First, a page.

A few hours ago, a Grand Jury in New York decided that the video-taped murder of an unarmed man didn’t justify a trial to determine if those, clearly seen and identified, who killed him had broken any laws. The man I speak of is Eric Garner. What struck me immediately, was the Orwellian undertones that this event has.
Grand Juries & Time Control
He who controls the past controls the future. He who controls the present controls the past. – George Orwell, 1984
In criminal cases brought before a Grand Jury to determine if there’s enough evidence that a person is guilty of a crime to justify being charged, the person that controls the past, is the prosecutor. Their responsibility is to present the evidence to the jury – documentation, photos, videos, testimony, etc. – to get them to bring charges, if there is enough to show guilt.
The show isn’t ran by the courts, as is the case with other parts of the justice system, but instead by the prosecutor, who has control over what the jury sees and hears. It is this power, this control over evidence, this control over the past, that allows them to, when they so choose, to take on an alternate role – defender.
In 1985, Sol Wachtler, the Chief Judge of the New York Court of Appeals rather famously mused that a prosecutor could indict a ham sandwich if they wanted to – and based on numbers from the federal grand jury system, that seems very accurate. In 2010, federal grand juries returned indictments in 162,000 cases – and declined to do so in only 11.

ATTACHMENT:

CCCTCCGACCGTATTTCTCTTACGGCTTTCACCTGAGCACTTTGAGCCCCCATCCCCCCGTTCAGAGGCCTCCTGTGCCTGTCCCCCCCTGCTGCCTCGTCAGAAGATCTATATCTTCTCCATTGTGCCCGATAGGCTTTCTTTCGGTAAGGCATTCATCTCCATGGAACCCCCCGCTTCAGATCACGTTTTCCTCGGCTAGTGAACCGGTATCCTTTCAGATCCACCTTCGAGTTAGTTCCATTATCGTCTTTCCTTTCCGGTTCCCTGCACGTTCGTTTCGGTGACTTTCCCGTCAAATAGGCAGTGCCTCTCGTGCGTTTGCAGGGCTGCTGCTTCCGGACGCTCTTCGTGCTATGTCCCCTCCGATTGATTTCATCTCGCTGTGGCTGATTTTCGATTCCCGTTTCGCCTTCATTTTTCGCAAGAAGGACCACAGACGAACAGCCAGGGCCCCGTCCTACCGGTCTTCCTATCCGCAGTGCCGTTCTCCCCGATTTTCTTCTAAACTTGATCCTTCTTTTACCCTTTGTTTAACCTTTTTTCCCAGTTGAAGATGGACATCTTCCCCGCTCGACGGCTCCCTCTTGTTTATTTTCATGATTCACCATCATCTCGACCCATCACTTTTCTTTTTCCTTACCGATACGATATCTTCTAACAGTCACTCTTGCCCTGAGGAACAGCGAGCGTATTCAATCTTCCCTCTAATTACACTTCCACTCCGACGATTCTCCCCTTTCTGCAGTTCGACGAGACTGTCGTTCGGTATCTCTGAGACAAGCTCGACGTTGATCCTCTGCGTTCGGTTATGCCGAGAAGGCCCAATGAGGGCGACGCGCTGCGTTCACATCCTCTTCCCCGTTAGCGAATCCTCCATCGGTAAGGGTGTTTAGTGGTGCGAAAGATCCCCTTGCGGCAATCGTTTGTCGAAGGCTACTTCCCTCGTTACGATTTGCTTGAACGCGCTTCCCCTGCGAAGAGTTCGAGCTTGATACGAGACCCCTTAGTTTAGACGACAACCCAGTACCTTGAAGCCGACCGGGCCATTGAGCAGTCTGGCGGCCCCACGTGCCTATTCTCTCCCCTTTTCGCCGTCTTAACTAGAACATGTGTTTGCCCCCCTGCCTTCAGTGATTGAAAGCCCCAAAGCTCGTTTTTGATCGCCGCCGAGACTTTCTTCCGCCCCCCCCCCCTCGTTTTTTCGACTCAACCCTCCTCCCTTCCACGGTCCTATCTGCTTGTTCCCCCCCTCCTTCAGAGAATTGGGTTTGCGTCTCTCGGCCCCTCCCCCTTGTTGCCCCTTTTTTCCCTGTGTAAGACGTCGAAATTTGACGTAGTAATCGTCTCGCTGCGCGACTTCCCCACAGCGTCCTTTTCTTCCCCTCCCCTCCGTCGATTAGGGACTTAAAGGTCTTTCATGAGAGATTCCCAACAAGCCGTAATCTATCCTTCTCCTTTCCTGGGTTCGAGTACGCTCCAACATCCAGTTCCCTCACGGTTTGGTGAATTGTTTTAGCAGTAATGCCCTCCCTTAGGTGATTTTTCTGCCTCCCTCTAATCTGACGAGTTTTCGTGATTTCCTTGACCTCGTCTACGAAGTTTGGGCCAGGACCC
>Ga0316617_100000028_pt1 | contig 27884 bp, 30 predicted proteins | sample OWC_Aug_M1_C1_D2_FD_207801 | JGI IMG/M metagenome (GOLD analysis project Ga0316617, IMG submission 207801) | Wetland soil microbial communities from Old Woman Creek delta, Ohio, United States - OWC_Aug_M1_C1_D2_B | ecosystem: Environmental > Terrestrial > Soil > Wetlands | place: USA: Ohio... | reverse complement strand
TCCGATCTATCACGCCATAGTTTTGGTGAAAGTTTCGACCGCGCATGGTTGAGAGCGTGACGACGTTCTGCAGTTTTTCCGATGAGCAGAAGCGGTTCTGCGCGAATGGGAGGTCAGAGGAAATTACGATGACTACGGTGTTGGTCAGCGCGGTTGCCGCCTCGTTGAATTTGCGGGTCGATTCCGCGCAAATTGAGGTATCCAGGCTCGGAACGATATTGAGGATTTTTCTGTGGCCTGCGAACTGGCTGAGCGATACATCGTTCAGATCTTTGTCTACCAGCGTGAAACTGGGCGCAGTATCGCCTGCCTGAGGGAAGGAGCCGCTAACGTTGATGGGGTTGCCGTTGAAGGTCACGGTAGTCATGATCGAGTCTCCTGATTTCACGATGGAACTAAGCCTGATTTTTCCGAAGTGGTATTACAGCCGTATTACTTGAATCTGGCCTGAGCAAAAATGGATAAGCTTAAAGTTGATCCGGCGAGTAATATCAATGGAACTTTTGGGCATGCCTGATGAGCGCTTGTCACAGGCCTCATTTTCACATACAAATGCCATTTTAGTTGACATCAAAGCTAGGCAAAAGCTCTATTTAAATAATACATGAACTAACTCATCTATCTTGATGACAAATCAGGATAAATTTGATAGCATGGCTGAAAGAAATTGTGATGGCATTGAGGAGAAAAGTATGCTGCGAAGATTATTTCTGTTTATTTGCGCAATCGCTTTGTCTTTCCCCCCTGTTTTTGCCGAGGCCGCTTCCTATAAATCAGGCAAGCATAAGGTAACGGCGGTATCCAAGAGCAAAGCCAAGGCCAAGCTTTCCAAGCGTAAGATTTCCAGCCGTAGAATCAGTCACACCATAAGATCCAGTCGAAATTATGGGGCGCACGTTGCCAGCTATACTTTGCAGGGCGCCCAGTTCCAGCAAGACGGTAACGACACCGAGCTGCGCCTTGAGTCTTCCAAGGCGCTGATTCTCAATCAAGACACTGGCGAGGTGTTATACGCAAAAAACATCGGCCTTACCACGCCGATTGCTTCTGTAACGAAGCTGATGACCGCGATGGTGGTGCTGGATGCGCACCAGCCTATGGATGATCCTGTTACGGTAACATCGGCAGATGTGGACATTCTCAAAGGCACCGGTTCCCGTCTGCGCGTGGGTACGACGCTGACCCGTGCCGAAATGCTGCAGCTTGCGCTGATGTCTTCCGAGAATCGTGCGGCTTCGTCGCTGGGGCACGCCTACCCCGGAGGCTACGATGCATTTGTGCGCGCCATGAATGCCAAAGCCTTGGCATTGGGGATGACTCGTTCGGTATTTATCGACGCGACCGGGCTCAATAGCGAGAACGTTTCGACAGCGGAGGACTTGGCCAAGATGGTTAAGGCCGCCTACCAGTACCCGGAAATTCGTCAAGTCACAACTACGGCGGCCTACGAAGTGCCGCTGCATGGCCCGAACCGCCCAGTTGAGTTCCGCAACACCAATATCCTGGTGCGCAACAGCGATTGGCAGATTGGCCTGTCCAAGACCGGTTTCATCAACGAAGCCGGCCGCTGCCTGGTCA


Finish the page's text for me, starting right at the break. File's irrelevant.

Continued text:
For those that are outside of the law enforcement community, it’s clear that the grand jury is just a rubber stamp process. Yet, for those inside the system, its use is more delicate, more finessed – more directed. It’s easy for a prosecutor to get a jury to indict someone – but as recent events have shown, with enough time, they can take undeniable evidence and through careful tactics, sabotage their own case. Preventing the accused from being charged at all.
Suppress useful evidence, call questionable witnesses, present confusing and unclear information, question the integrity of everything presented – there are so many options available to ensure that the jury won’t see clear guilt. With some time, the prosecutor becomes the master of the past, painting the picture that he wants the jury to see – free from disagreement or dissenting views.